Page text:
Glass Ceiling report: South Africa

Glass Ceiling report: South Africa

Date: February 29, 2012
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This audit of women and men in South Africa media houses is part of the Glass Ceilings: Women and Men in Southern African Media conducted by Gender Links (GL). This study follows two previous studies initiated bythe South African National Editor’s Forum (SANEF). The Glass Ceiling study was conducted in two phases.

Phase one of the Glass Ceiling report, launched in August 2006, investigated:
– What are the realities facing women journalists, specifically senior women journalists in South African newsrooms?
– What do they identify as obstacles, and which strategies can be implemented to redress the situation?

In total 40 respondents, 25 women and 15 men, completed the mostly quantitative questionnaire. Some of the key findings in the Glass Ceiling One report included:
– Several references to an “old boys’ club” operating within the media.
– Discriminatory practices, structural inequalities, cultural biases, prejudices, patriarchy and sexism are still prevalent in newsrooms. These form major obstacles to women realising their full potential.
The second phase of the project, Glass Ceiling Two, a partnership between SANEF and GL, gathered quantitative data to complement the qualitative data gathered in phase one. Nine media completed the quantitative questionnaire. The study established:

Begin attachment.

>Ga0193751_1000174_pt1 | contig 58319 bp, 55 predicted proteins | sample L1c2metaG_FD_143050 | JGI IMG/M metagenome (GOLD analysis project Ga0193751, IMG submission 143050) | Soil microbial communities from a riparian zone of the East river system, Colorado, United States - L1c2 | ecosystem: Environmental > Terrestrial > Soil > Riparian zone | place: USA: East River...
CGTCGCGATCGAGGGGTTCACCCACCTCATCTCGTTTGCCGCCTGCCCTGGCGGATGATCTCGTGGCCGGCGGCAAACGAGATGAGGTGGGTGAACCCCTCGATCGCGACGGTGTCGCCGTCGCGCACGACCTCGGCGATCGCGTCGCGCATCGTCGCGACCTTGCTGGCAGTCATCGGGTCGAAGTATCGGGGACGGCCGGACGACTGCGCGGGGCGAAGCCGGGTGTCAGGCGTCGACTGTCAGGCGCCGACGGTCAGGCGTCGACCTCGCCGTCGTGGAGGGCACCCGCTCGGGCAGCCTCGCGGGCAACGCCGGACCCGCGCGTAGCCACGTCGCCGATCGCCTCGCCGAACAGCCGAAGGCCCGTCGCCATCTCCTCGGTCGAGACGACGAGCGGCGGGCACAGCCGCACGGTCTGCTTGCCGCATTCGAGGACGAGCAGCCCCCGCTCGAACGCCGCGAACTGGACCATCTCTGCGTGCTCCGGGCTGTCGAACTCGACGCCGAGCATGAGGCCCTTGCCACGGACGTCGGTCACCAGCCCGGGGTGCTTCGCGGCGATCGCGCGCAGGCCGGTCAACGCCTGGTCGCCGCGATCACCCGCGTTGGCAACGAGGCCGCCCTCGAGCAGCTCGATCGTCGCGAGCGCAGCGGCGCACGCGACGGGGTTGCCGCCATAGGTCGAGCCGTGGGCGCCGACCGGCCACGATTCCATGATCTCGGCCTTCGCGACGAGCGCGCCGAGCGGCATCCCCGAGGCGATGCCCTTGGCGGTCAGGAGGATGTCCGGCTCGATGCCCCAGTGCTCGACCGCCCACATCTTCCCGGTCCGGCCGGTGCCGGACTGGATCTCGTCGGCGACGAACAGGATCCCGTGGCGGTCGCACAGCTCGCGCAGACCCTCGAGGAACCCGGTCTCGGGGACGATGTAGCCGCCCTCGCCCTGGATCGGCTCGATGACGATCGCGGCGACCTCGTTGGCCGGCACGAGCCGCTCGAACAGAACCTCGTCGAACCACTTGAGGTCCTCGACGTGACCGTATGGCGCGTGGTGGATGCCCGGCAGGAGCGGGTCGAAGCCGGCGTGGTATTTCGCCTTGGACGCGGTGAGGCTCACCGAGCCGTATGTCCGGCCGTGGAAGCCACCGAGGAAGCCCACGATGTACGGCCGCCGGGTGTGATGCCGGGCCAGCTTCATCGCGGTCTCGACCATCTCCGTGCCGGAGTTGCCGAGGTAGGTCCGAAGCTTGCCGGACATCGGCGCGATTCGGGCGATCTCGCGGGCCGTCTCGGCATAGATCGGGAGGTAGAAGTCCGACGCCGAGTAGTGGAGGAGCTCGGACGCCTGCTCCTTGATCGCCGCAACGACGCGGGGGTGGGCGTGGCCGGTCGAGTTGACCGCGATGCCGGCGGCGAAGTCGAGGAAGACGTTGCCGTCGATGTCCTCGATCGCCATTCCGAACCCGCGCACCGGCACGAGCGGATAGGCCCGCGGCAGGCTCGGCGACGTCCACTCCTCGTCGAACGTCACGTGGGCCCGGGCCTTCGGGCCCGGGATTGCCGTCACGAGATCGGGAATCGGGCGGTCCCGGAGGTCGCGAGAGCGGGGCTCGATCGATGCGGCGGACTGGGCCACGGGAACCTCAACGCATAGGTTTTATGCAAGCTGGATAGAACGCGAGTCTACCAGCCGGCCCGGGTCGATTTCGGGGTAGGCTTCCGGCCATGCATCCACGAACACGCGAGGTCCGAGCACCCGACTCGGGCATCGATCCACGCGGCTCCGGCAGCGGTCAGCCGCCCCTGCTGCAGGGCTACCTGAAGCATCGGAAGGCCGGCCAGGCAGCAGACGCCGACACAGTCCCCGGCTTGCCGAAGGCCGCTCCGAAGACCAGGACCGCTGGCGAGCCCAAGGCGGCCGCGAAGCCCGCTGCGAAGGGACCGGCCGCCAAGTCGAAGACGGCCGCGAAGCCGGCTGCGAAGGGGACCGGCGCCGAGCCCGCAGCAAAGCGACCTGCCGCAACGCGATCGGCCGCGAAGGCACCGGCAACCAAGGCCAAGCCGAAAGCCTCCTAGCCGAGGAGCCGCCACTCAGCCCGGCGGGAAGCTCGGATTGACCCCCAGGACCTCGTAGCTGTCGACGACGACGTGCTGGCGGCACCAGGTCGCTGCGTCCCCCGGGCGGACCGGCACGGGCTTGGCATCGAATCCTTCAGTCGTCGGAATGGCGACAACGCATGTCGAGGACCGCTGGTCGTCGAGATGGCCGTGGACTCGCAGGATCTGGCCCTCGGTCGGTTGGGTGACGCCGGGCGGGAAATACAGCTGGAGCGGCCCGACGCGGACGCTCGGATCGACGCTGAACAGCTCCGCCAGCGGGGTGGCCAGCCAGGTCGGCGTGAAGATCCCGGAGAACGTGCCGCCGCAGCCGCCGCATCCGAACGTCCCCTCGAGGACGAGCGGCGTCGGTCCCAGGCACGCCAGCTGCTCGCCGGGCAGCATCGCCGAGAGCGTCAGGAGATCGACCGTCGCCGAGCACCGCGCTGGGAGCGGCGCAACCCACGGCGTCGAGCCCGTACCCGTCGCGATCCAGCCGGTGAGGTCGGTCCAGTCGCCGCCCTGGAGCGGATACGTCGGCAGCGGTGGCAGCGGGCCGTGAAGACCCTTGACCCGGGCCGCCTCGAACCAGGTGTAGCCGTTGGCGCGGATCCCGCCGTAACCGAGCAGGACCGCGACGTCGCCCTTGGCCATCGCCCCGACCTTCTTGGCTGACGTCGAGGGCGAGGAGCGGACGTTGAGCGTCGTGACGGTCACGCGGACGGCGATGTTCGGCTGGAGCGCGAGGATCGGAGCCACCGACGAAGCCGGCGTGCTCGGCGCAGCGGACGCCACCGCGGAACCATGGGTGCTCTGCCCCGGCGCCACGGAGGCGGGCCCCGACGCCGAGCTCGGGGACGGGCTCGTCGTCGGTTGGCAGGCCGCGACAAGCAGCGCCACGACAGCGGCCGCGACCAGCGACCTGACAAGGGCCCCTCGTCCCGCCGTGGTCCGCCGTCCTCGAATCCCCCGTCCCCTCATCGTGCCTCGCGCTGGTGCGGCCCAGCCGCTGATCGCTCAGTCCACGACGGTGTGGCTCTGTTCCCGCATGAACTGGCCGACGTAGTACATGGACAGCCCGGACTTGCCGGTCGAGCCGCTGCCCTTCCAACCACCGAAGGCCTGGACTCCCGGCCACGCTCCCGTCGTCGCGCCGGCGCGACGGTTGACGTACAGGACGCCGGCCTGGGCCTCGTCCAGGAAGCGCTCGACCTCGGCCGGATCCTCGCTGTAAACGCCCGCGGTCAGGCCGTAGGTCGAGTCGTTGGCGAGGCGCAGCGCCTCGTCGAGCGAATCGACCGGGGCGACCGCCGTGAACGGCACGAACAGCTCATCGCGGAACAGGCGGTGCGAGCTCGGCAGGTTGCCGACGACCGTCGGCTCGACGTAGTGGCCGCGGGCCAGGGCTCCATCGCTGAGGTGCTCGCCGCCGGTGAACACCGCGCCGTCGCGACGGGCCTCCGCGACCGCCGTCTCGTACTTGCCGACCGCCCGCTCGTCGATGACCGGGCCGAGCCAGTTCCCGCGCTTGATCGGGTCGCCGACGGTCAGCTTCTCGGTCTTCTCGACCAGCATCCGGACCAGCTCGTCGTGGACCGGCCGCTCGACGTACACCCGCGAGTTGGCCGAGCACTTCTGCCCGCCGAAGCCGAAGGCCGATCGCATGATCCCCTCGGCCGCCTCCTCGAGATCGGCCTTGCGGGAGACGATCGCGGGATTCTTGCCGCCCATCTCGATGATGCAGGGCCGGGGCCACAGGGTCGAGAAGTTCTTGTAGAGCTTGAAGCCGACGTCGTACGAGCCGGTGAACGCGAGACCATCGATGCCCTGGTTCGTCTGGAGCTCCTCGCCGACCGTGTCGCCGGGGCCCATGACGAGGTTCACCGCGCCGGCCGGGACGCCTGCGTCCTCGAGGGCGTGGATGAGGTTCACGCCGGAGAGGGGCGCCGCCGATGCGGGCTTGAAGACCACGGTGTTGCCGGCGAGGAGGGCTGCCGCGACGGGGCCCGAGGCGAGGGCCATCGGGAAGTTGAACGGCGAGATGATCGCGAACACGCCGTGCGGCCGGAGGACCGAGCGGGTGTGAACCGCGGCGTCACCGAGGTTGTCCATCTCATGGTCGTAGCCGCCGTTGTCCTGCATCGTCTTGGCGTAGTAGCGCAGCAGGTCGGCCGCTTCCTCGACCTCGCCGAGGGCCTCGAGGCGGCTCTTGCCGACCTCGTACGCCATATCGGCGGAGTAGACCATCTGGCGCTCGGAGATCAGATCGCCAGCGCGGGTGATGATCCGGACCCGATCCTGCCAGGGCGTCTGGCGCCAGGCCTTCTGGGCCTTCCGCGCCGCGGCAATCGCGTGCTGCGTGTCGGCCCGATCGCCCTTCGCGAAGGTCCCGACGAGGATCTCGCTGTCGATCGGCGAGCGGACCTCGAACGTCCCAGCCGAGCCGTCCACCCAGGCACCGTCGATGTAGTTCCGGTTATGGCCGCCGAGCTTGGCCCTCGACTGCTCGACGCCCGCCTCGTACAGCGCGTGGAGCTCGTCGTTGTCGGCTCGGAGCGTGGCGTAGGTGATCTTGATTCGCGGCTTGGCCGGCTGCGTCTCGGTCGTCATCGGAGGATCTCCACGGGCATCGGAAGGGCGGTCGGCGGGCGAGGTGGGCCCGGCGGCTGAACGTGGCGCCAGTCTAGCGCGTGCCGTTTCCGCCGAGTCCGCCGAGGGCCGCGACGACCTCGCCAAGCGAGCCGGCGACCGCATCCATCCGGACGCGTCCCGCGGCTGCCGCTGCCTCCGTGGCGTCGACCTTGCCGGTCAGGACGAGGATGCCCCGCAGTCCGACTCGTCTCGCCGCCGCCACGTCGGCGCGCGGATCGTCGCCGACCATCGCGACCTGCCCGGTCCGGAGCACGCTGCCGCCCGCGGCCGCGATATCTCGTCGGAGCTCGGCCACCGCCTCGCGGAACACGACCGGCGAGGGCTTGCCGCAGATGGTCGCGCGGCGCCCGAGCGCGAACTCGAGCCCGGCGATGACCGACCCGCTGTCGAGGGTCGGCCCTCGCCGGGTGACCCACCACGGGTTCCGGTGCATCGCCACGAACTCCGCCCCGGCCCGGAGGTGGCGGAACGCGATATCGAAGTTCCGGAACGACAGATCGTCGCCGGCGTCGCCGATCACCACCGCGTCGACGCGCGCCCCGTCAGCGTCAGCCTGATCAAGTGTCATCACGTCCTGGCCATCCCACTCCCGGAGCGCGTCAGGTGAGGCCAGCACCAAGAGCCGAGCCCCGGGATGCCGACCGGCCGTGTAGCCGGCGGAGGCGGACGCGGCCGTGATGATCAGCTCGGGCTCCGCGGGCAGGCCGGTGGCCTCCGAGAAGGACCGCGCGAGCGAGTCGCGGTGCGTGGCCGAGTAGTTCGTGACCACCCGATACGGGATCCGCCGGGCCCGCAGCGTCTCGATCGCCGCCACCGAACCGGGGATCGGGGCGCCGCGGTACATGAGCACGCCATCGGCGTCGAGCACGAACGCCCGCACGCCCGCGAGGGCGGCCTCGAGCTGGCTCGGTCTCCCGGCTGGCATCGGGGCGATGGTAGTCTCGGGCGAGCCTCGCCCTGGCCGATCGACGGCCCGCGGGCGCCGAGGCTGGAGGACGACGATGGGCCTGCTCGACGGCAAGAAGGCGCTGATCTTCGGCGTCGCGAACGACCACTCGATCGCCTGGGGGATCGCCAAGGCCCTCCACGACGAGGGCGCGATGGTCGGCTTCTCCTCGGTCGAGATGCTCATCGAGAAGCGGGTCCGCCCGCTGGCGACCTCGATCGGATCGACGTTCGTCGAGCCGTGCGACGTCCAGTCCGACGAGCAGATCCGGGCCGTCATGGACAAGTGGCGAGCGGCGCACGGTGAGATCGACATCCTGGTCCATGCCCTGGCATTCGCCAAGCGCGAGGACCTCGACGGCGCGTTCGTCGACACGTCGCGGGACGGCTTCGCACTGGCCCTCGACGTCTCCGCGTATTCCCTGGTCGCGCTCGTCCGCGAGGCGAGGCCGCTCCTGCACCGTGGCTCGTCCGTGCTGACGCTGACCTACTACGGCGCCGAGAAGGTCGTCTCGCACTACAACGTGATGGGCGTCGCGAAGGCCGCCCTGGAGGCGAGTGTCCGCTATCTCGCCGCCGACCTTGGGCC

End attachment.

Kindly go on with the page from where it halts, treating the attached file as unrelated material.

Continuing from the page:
– The overall proportion of women and men in South African newsrooms.
– Conditions of employment.
– Comparative information on the average earnings of women and men in newsrooms.
– The gender division of labour in newsrooms.
– The gender division of labour in news beats.
– Policies in place for bridging gender gaps such as recruitment, career pathing and work place policies.

This study is different from the Glass Ceiling One and Two in that it focuses on the media houses not newsrooms. South Africa is part of a regional study Glass Ceilings: Women and Men in the Southern African media.

In South Africa, the study is based on research carried out with 11 media with a total of 11750 employees. Researchers conducted in-depth case studies of two media houses and interviewed four journalists/senior managers/editors for their perspectives on the results. A further 24 senior staff responded to perception questionnaires.

Click on the attachment to read the South Africa report.

Download : South Africa report

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